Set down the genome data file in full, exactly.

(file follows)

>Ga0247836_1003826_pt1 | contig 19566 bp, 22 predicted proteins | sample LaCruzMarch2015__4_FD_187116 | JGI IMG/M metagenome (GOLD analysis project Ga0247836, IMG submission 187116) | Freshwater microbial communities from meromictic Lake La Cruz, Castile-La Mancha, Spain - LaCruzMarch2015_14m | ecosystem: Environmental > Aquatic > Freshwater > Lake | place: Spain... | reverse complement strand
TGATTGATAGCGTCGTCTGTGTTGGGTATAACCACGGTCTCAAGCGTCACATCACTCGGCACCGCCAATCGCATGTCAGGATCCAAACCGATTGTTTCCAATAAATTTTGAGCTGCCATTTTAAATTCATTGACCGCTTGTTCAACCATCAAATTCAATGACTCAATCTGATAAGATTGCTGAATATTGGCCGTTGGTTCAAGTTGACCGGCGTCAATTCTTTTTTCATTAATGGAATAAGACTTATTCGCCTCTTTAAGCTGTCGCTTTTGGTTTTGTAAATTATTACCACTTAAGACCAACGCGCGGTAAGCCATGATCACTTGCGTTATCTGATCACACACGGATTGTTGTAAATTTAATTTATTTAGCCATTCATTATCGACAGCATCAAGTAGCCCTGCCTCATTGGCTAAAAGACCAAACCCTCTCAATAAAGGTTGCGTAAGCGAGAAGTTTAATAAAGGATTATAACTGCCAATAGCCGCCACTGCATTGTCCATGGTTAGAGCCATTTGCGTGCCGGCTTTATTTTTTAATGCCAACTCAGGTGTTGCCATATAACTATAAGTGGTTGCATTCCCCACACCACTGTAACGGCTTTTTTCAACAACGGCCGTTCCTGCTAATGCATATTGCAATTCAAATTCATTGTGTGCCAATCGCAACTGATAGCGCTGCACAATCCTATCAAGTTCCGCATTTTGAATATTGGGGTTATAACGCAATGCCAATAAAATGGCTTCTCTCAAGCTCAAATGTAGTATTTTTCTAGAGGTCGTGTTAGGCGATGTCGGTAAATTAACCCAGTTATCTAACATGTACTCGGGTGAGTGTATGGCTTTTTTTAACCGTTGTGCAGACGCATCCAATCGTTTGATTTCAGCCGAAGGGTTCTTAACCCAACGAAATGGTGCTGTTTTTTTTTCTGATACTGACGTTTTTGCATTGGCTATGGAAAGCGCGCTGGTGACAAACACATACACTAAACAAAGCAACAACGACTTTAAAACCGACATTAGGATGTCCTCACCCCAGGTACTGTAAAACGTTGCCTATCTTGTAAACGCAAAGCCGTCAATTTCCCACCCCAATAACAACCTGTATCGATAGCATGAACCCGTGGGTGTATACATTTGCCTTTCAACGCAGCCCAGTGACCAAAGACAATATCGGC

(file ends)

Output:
>Ga0247836_1003826_pt1 | contig 19566 bp, 22 predicted proteins | sample LaCruzMarch2015__4_FD_187116 | JGI IMG/M metagenome (GOLD analysis project Ga0247836, IMG submission 187116) | Freshwater microbial communities from meromictic Lake La Cruz, Castile-La Mancha, Spain - LaCruzMarch2015_14m | ecosystem: Environmental > Aquatic > Freshwater > Lake | place: Spain... | reverse complement strand
TGATTGATAGCGTCGTCTGTGTTGGGTATAACCACGGTCTCAAGCGTCACATCACTCGGCACCGCCAATCGCATGTCAGGATCCAAACCGATTGTTTCCAATAAATTTTGAGCTGCCATTTTAAATTCATTGACCGCTTGTTCAACCATCAAATTCAATGACTCAATCTGATAAGATTGCTGAATATTGGCCGTTGGTTCAAGTTGACCGGCGTCAATTCTTTTTTCATTAATGGAATAAGACTTATTCGCCTCTTTAAGCTGTCGCTTTTGGTTTTGTAAATTATTACCACTTAAGACCAACGCGCGGTAAGCCATGATCACTTGCGTTATCTGATCACACACGGATTGTTGTAAATTTAATTTATTTAGCCATTCATTATCGACAGCATCAAGTAGCCCTGCCTCATTGGCTAAAAGACCAAACCCTCTCAATAAAGGTTGCGTAAGCGAGAAGTTTAATAAAGGATTATAACTGCCAATAGCCGCCACTGCATTGTCCATGGTTAGAGCCATTTGCGTGCCGGCTTTATTTTTTAATGCCAACTCAGGTGTTGCCATATAACTATAAGTGGTTGCATTCCCCACACCACTGTAACGGCTTTTTTCAACAACGGCCGTTCCTGCTAATGCATATTGCAATTCAAATTCATTGTGTGCCAATCGCAACTGATAGCGCTGCACAATCCTATCAAGTTCCGCATTTTGAATATTGGGGTTATAACGCAATGCCAATAAAATGGCTTCTCTCAAGCTCAAATGTAGTATTTTTCTAGAGGTCGTGTTAGGCGATGTCGGTAAATTAACCCAGTTATCTAACATGTACTCGGGTGAGTGTATGGCTTTTTTTAACCGTTGTGCAGACGCATCCAATCGTTTGATTTCAGCCGAAGGGTTCTTAACCCAACGAAATGGTGCTGTTTTTTTTTCTGATACTGACGTTTTTGCATTGGCTATGGAAAGCGCGCTGGTGACAAACACATACACTAAACAAAGCAACAACGACTTTAAAACCGACATTAGGATGTCCTCACCCCAGGTACTGTAAAACGTTGCCTATCTTGTAAACGCAAAGCCGTCAATTTCCCACCCCAATAACAACCTGTATCGATAGCATGAACCCGTGGGTGTATACATTTGCCTTTCAACGCAGCCCAGTGACCAAAGACAATATCGGC